s spring temperatures began thawing winter's frozen turf, Pennsylvania's elected officials at the local, county and state levels began noticing green shoots in the economy across the state.
April, in fact, was a very strong month, as Pennsylvania was the only state in the Northeast to add more than 10,000 jobs that month.
"Employment growth [for the state] has been accelerating since the start of the year and the mix of jobs has improved," says Ryan Sweet, an economist for Moody's Analytics. "High-wage industries have accounted for the bulk of the net job gains. That's a noticeable shift from the past several years when low-paying industries were the primary driver," Sweet explained.
" We are a different company than we were a few years ago. We are competing for talent all over the world, and we have to offer something special."- Brian Roberts, Chairman and CEO, Comcast
Many of the flagship projects are coming from overseas. Pennsylvania was one of only three states to post positive growth in foreign direct investment in 2013 over 2012, according to the Financial Times. And 2014 is shaping up as another year of accelerating growth, according to the state's Department of Community and Economic Development (DCED). Here are a few examples of recent recruits:
Leading Trends: FDI, Energy, E-Commerce
Wilfred Muskens, deputy director of Pennsylvania's Office of International Business Development (OIBD), attributes the state's FDI successes to its now well established global overseas network covering 23 countries and 22 overseas trade offices, increased marketing initiatives (including hosting this year's WORLD FORUM for Foreign Direct Investment in Philadelphia) and a series of business development missions led by Governor Tom Corbett to France and Germany in 2012 and Brazil and Chile in 2013.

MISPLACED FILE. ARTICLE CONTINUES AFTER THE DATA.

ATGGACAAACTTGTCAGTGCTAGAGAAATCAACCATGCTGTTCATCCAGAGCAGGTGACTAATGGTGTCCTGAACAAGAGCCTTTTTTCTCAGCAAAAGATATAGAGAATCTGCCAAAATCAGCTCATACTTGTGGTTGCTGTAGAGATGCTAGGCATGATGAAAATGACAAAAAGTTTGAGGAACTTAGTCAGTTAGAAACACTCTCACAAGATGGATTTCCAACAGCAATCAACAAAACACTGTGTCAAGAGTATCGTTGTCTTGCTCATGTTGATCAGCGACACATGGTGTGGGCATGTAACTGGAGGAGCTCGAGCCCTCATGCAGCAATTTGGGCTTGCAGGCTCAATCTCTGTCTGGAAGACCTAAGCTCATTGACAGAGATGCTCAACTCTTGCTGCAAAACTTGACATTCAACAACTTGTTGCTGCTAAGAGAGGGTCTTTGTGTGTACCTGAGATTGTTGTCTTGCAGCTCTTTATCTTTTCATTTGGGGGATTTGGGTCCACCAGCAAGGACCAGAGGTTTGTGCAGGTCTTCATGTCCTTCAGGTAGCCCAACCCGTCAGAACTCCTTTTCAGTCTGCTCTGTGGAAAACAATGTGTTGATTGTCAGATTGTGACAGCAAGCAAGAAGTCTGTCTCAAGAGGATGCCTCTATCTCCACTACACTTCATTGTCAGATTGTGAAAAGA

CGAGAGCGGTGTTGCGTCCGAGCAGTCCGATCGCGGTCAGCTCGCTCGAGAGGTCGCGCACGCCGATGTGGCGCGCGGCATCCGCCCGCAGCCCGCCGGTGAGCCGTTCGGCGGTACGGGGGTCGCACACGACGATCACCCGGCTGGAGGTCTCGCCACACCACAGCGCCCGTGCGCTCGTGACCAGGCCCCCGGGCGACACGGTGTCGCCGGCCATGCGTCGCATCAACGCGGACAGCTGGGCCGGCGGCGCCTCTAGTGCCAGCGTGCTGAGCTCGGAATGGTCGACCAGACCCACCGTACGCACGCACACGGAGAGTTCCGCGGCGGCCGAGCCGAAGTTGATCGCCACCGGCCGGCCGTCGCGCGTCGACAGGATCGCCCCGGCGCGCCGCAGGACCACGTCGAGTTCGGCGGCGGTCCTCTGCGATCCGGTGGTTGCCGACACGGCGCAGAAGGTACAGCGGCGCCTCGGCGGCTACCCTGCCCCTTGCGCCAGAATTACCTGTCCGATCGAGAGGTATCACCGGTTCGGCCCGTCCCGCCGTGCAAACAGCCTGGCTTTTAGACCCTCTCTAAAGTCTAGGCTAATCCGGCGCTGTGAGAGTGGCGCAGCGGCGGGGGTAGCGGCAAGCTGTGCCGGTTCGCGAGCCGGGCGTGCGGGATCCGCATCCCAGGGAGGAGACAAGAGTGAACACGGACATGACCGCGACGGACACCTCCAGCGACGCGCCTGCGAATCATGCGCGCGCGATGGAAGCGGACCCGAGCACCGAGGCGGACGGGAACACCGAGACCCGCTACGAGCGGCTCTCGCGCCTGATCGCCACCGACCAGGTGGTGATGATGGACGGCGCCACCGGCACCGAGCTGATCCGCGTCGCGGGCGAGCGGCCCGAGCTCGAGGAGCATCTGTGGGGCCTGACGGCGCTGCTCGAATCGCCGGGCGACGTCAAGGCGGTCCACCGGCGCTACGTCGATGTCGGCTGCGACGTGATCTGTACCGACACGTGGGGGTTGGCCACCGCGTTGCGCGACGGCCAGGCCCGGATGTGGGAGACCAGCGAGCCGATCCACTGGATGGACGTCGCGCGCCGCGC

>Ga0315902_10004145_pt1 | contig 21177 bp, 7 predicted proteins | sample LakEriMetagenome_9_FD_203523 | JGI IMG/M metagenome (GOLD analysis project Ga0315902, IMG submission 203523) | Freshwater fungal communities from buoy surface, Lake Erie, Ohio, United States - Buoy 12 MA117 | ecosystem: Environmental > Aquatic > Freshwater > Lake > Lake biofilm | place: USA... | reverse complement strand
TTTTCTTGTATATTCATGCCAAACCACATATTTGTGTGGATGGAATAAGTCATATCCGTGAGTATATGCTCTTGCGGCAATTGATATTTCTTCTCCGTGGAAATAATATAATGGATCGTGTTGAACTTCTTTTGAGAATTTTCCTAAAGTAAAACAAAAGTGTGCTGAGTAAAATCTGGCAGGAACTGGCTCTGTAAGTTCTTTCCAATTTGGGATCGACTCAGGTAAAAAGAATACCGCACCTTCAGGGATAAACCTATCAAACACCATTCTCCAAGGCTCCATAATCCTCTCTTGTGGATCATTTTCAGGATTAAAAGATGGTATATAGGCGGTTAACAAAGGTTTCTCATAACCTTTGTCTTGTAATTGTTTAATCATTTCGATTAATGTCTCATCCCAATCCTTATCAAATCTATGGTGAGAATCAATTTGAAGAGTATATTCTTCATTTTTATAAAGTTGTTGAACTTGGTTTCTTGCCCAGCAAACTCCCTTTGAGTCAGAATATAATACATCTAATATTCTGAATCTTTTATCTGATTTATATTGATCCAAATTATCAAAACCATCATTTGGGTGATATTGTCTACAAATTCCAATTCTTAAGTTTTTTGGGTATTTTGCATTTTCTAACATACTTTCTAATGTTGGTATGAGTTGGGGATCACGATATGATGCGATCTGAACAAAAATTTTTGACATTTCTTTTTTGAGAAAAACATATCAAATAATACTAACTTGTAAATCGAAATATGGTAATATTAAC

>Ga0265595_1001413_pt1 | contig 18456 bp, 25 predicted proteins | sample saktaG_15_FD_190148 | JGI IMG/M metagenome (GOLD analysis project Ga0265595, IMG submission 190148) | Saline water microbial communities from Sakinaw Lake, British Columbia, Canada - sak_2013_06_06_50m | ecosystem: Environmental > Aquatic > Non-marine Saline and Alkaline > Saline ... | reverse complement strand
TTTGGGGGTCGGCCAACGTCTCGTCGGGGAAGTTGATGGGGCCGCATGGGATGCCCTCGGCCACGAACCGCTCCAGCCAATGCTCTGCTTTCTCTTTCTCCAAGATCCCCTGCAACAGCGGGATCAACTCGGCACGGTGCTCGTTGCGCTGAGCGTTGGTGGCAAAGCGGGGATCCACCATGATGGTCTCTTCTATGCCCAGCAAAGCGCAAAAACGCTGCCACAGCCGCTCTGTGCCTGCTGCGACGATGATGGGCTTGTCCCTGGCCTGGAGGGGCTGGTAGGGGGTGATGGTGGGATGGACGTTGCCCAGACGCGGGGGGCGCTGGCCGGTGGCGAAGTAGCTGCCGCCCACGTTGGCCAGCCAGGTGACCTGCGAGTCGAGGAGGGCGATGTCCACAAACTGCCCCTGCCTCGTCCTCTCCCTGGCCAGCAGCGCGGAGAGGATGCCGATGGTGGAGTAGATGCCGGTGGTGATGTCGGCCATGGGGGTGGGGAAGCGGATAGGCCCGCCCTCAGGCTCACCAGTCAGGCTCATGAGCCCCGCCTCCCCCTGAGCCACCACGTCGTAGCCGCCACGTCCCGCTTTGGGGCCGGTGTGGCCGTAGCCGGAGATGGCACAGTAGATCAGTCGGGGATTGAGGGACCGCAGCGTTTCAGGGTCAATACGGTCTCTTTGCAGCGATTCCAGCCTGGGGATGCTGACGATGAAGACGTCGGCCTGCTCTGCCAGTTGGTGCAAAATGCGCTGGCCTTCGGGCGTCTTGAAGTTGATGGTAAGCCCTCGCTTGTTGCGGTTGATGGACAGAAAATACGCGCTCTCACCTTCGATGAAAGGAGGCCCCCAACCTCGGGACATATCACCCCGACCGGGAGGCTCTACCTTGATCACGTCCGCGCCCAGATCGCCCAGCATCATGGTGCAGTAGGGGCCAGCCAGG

"Another important key to our success is Pennsylvania's proximity to key North American markets," Muskens says. "We're within a long day's drive of 60 percent of the US and Canadian populations. We have a skilled workforce, low-cost and less volatile electricity and abundant water resources."
OBID, a division within the Department of Community and Economic Development, is responsible for contributing to the growth and strength of the commonwealth's economy by attracting foreign investment to the state and providing value-added international trade services to Pennsylvania's businesses and ports.
At a recent groundbreaking, Gov. Corbett said Pennsylvania is now home to nearly 6,000 foreign-owned businesses employing more than 250,000 people, including world-class companies such as Shire Pharmaceuticals, Siemens Healthcare, B. Braun, Almac, and Nestlé. Additionally, more than 15,000 Pennsylvania businesses sell goods and services abroad; these exports support more than 400,000 jobs, he said.
" We're within a long day's drive of 60 percent of the US and Canadian populations. We have a skilled workforce, low-cost and less volatile electricity and abundant water resources."- Wilfred Muskens, Deputy Director, Pennsylvania's Office of International Business Development (OIBD)
Additional trends identified by Moody's Analytics include the emergence of e-commerce as an important economic driver in Central Pennsylvania. In Lancaster County, fulfillment centers under construction for Forever 21, Nordstrom and Urban Outfitters are projected to employ up to 3,000 people in the coming years, likely creating opportunities that will spill over into nearby counties such as York and Reading, says economist Adam Kamins. Harrisburg, he notes, is already home to an Amazon fulfillment center (as is Allentown).